First, here is the detail,,, Affymax said an arbitrator ruled that health care giant Johnson & Johnson is the sole owner of a patent related on erythropoietin receptor agonists
If this is statement is right, then this patent will NOT stand up in court. You simply can not have a patent on a broad catagory of receptor agonists.
You can patent a drug that affects the agonist,,,but NOT the target. Courts have ruled this way again and again. They uphold the drug patent but rule invalid the target patent.
(You may argue that a company should be able to patent the target,,,but this is not how the courts read the law,,.).
An exception seems to be in laboratory testing, but the trend is getting away from the "owning" of human targets, DNA, etc. For example, HGSI pretty much can not be valued on all the different genes they patented, because everyone knows they really don't own them. But HGSI can keep the info secret and sell the info to companies that would be interested in developing a patentable drug.
J&J has previously blocked other companies from competing drugs by claiming the specific drug and method,,,NOT infringment of the target.
If J&J takes it to court, then AFFY should be prepared to argue for summary judgment,,,which if the lawyer is half-assed, the court will grant. (ie: AFFY should not assume the judge will be familar with previous cases,,,AFFY does not want to lose and have to appeal).
Good post. The pr reinforces your point. This ruling does not cover the validity or the infringement of the patents. Affy brought the case, as I understand, so they would not have sued or needed to sue if they stole a patent rather jnj would have sued them initially.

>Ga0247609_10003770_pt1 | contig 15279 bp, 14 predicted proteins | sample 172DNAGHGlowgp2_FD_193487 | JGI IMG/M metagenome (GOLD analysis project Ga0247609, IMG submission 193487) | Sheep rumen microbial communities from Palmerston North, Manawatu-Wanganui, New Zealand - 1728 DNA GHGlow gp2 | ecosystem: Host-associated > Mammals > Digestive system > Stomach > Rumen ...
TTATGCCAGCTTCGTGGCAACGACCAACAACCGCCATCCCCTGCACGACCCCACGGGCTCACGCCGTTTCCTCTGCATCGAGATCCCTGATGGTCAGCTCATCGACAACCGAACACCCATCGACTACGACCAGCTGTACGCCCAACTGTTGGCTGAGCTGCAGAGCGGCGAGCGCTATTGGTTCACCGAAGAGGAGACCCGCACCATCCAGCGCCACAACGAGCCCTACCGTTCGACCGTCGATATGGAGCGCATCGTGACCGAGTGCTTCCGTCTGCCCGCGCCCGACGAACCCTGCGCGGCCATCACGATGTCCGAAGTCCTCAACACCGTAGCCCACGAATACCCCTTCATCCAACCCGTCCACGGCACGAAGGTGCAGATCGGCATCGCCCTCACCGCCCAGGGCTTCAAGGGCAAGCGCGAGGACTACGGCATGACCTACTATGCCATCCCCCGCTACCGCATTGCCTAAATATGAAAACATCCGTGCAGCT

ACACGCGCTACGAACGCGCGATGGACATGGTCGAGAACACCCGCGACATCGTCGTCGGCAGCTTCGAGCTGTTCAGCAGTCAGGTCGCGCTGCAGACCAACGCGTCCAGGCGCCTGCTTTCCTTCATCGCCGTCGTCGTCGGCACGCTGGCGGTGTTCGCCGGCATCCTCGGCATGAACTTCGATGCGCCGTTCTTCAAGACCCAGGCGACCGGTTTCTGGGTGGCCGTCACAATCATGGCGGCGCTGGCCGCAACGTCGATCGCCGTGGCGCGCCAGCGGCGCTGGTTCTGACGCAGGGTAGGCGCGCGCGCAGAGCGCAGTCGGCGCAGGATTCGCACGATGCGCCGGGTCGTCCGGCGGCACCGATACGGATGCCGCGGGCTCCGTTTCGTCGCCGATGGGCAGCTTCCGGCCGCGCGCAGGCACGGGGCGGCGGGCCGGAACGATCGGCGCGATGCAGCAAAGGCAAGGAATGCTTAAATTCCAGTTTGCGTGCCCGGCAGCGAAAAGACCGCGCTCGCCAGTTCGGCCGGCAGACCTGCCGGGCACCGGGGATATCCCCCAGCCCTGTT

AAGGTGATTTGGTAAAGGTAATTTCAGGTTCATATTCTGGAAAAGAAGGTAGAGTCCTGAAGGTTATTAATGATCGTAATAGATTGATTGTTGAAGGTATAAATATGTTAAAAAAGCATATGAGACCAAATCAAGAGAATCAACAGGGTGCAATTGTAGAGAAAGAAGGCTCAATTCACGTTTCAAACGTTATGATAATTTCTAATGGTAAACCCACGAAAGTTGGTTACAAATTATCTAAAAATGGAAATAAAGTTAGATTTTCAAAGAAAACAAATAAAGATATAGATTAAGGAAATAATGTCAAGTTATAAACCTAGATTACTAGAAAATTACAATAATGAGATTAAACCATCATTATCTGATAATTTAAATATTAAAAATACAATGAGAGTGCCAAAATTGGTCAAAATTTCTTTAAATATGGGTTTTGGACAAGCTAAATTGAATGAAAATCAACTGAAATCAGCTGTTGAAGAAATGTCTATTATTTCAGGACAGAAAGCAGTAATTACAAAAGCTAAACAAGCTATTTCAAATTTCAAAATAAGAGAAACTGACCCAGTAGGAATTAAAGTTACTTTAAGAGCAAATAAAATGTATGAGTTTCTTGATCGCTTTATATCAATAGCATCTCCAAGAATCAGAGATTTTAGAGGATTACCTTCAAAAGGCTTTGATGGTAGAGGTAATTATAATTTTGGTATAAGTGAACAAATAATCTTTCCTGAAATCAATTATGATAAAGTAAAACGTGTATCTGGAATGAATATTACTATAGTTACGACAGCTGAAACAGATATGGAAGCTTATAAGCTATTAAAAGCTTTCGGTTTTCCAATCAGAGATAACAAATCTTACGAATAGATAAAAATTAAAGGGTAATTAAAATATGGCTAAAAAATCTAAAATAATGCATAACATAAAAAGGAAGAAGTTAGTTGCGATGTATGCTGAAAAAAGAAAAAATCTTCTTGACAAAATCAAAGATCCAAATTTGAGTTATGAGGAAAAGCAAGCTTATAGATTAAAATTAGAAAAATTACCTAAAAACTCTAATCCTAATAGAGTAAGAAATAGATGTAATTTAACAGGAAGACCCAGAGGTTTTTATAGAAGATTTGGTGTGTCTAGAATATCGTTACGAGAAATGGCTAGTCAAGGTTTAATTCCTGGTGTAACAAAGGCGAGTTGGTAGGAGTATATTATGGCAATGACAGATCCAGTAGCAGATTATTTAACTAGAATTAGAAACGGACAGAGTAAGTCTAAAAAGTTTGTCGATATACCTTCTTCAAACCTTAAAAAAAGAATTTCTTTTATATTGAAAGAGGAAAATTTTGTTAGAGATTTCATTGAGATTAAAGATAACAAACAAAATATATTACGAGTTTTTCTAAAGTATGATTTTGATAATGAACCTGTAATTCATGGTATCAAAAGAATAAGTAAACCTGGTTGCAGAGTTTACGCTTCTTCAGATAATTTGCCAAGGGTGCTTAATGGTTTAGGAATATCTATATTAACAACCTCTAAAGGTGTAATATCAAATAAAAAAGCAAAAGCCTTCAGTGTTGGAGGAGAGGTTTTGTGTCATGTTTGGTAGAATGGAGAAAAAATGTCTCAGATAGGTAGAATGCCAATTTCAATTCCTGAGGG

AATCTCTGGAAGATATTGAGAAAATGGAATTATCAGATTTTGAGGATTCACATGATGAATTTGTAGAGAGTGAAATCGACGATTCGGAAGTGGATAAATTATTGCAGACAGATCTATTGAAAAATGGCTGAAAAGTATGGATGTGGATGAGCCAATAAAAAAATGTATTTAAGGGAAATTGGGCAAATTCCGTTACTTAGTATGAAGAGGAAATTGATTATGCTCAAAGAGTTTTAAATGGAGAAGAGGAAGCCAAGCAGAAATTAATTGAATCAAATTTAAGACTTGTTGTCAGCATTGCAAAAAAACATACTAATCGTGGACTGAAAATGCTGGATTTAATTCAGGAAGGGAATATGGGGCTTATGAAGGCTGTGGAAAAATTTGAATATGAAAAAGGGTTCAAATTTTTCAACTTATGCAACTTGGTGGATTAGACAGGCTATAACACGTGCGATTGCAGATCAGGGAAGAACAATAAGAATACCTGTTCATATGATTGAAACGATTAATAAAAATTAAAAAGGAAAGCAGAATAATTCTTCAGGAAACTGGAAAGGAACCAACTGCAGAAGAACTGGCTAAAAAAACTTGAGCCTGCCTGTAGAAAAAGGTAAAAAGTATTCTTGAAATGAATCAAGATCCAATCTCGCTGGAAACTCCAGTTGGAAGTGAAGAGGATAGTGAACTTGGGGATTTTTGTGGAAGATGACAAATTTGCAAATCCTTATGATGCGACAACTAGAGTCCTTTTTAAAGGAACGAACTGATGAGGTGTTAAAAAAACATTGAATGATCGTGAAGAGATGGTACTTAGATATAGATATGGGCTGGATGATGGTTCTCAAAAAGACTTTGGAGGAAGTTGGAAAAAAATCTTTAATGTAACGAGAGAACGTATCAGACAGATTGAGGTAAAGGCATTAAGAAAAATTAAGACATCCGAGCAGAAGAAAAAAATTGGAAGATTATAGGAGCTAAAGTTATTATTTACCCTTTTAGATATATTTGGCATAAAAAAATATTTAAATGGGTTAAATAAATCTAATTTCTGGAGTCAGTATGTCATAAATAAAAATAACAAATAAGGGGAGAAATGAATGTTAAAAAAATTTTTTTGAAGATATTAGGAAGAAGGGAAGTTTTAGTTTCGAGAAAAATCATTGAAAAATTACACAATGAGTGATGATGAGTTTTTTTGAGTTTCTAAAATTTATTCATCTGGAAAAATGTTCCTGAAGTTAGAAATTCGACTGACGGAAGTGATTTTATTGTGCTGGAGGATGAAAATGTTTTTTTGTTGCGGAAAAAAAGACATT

I would also see Takeda (big brother) protecting it's investment and putting up a strong defense if jnj tries to unjustly rough up affy over hematide. Unlike jaggy's claim that this will be big boys trampling on little boys. JNJ knows that they will have a big player and not just small potatoes affy to contend with.
<<This ruling does not cover the validity or the infringement of the patents. Affy brought the case, as I understand, so they would not have sued or needed to sue if they stole a patent rather jnj would have sued them initially. >>
What has people concerned is that this does appear to be a self-inflicted wound. If this IP is in fact neither relevent to Hematide nor valid as a patent...then why bother going down this road at all, let alone proleptically? Well...there was a dispute in play, so rather than risk the costs of a full-blown lawsuit, opting for the costs of binding arbitration proceedings was clearly the better choice.
---I tend agree however, with the lead post of this thread...Hematide's mechanism for binding the EPO-R does not fall under the patent properties at issue, and one cannot patent a target, only a mechanism for hitting that target.
...anyway, the real issue is the road to approval of Hematide...which is starting to look more promising, not less.